The court also erred in denying the APA's motion insofar as it sought partial summary judgment and dismissal of affirmative defenses in the APA action.   The APA established that it was entitled to judgment as a matter of law based on its administrative determination in 1990 that the driveway violated the laws and regulations at issue.   Following that administrative determination, the Buccis and Martin filed an administrative appeal, but the determination was affirmed.   The determination was never thereafter challenged by way of a proceeding pursuant to CPLR article 78.   The statute of limitations for such a challenge has long since expired (see 217[1] ) and the Buccis may not now collaterally attack the determination in this enforcement action (see Cahill v. Harter, 277 A.D.2d 655, 656, 716 N.Y.S.2d 447;  see also Matter of Lewis Tree Serv. v. Fire Dept. of City of N.Y., 66 N.Y.2d 667, 669, 495 N.Y.S.2d 968, 486 N.E.2d 826).   The Buccis opposed the APA's motion on the ground that the APA should be equitably estopped from enforcing its determination because a manifest injustice would result if the driveway were ordered to be removed.   We note, however, that equitable estoppel should be applied against a governmental agency only to protect a right legally and rightfully obtained, not to create a right or to relieve a party from a duty imposed by statute (see Waste Recovery Enters. v. Town of Unadilla, 294 A.D.2d 766, 768, 742 N.Y.S.2d 715, lv. dismissed 100 N.Y.2d 614, 767 N.Y.S.2d 395, 799 N.E.2d 618;  Matter of Scheurer v. New York City Empl. Retirement Sys., 223 A.D.2d 379, 636 N.Y.S.2d 291).   Here, the Buccis do not invoke equity to protect a right legally and rightfully obtained.   Moreover, because they helped lay the groundwork for the alleged injustice, we conclude that they are not entitled to the benefit of equity.

 Finally, the court erred in the APA action in dismissing the cross motion of the estate of Blackmon without prejudice.   The estate moved for summary judgment on the ground that Blackmon did not own the land in 1990, when the APA discovered the violation, and thus had no authority to remove the driveway.   Because the record establishes that Blackmon had the driveway constructed when he still owned the land in 1986 and 1987, and because Executive Law § 813(1) holds responsible and imposes civil penalties on “[a]ny person who violates any provision” of the Adirondack Park Agency Act or any rule or regulation promulgated by the agency, it is irrelevant that Blackmon did not own the land when the violation was discovered in 1990.   Thus, the court should have denied the cross motion because there is a question of fact concerning the damages attributable to the estate of Blackmon.   Therefore, we reverse the order in the APA action, grant the motion of the APA in part, dismiss the affirmative defenses, deny the cross motion of the estate of Blackmon, and remit the matter to Supreme Court, Herkimer County, to grant an order directing defendants to remove the fill placed in the wetland on the Bucci property and to determine whether to assess a civil penalty and, if so, the amount thereof.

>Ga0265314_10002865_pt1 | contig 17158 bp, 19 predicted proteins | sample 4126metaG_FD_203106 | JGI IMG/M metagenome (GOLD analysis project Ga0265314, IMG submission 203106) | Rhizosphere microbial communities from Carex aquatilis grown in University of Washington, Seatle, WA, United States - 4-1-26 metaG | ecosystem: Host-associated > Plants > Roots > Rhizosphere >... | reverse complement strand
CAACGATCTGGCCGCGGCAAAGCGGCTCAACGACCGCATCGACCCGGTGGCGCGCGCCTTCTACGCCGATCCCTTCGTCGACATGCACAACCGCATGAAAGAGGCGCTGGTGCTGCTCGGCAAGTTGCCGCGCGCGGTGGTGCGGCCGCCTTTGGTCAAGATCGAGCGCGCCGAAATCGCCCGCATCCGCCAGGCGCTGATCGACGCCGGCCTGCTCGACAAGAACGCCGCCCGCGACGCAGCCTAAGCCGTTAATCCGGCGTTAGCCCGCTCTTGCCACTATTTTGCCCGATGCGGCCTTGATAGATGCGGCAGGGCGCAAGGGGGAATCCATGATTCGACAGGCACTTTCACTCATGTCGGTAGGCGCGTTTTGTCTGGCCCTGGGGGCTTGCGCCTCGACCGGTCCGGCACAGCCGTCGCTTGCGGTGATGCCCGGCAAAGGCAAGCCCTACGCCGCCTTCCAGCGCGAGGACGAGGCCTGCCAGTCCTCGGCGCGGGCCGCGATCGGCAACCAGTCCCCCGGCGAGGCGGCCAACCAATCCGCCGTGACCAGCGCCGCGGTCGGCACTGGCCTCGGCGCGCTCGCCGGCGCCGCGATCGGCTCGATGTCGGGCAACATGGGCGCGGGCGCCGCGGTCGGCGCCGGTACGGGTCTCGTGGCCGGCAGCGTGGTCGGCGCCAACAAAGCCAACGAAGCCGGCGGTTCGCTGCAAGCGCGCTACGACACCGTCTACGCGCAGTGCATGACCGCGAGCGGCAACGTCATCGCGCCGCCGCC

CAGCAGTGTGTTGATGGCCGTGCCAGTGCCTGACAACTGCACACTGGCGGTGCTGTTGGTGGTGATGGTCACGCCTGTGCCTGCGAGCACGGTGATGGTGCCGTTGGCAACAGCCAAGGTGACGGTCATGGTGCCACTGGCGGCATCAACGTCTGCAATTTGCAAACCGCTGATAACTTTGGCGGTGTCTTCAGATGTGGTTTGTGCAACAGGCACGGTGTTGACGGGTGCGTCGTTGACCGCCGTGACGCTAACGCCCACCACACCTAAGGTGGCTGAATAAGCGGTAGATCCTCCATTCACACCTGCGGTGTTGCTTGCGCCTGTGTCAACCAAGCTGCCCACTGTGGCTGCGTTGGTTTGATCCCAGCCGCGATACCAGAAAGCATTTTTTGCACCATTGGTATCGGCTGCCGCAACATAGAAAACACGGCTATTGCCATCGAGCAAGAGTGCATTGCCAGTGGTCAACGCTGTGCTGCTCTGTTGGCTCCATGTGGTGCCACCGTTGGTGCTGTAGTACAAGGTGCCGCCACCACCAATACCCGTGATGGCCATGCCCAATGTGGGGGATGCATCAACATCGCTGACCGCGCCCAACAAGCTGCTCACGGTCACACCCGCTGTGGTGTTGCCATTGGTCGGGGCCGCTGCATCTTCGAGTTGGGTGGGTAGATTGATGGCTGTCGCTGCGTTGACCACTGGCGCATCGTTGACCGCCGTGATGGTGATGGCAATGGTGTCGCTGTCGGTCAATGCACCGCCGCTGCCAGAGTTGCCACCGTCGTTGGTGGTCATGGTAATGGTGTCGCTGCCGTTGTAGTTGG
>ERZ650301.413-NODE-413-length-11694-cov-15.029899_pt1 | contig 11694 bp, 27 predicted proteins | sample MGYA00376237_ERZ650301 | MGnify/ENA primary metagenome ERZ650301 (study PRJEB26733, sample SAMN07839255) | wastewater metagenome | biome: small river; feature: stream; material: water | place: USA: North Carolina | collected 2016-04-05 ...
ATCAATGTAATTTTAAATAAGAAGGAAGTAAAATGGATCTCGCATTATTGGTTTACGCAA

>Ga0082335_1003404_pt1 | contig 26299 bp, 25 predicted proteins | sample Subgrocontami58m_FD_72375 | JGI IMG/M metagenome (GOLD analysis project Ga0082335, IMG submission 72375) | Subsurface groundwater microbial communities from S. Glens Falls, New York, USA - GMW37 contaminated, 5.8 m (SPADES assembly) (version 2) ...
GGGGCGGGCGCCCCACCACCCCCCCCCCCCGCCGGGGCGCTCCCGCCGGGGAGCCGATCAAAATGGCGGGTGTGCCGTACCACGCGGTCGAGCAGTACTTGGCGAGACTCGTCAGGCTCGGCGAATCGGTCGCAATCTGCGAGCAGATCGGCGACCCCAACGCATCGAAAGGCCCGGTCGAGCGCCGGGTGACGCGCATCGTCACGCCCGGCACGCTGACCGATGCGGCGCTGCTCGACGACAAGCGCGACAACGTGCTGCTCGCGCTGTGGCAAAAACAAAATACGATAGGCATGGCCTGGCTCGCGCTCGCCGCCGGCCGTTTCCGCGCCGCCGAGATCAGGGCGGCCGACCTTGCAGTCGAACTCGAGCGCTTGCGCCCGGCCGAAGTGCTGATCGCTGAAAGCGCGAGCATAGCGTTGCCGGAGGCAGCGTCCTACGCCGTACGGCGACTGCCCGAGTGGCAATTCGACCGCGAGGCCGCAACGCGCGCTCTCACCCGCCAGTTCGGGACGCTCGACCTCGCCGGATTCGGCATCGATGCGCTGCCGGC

It is hereby ORDERED that the order so appealed from be and the same hereby is unanimously reversed on the law without costs, the motion is granted in part, the affirmative defenses are dismissed, the cross motion is denied, and the matter is remitted to Supreme Court, Herkimer County, for further proceedings.

MEMORANDUM: